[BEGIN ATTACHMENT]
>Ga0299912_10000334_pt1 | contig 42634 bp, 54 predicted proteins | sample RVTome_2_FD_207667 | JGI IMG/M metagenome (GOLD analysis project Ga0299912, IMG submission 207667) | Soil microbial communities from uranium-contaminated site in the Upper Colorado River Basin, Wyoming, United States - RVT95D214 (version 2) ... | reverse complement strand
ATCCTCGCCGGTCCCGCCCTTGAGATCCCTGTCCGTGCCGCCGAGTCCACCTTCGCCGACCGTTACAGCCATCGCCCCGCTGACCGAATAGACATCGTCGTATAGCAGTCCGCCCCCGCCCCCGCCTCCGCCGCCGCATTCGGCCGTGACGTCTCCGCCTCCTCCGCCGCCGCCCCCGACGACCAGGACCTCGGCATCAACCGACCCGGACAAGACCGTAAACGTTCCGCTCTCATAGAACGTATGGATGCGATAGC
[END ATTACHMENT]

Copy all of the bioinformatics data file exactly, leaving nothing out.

>Ga0299912_10000334_pt1 | contig 42634 bp, 54 predicted proteins | sample RVTome_2_FD_207667 | JGI IMG/M metagenome (GOLD analysis project Ga0299912, IMG submission 207667) | Soil microbial communities from uranium-contaminated site in the Upper Colorado River Basin, Wyoming, United States - RVT95D214 (version 2) ... | reverse complement strand
ATCCTCGCCGGTCCCGCCCTTGAGATCCCTGTCCGTGCCGCCGAGTCCACCTTCGCCGACCGTTACAGCCATCGCCCCGCTGACCGAATAGACATCGTCGTATAGCAGTCCGCCCCCGCCCCCGCCTCCGCCGCCGCATTCGGCCGTGACGTCTCCGCCTCCTCCGCCGCCGCCCCCGACGACCAGGACCTCGGCATCAACCGACCCGGACAAGACCGTAAACGTTCCGCTCTCATAGAACGTATGGATGCGATAGC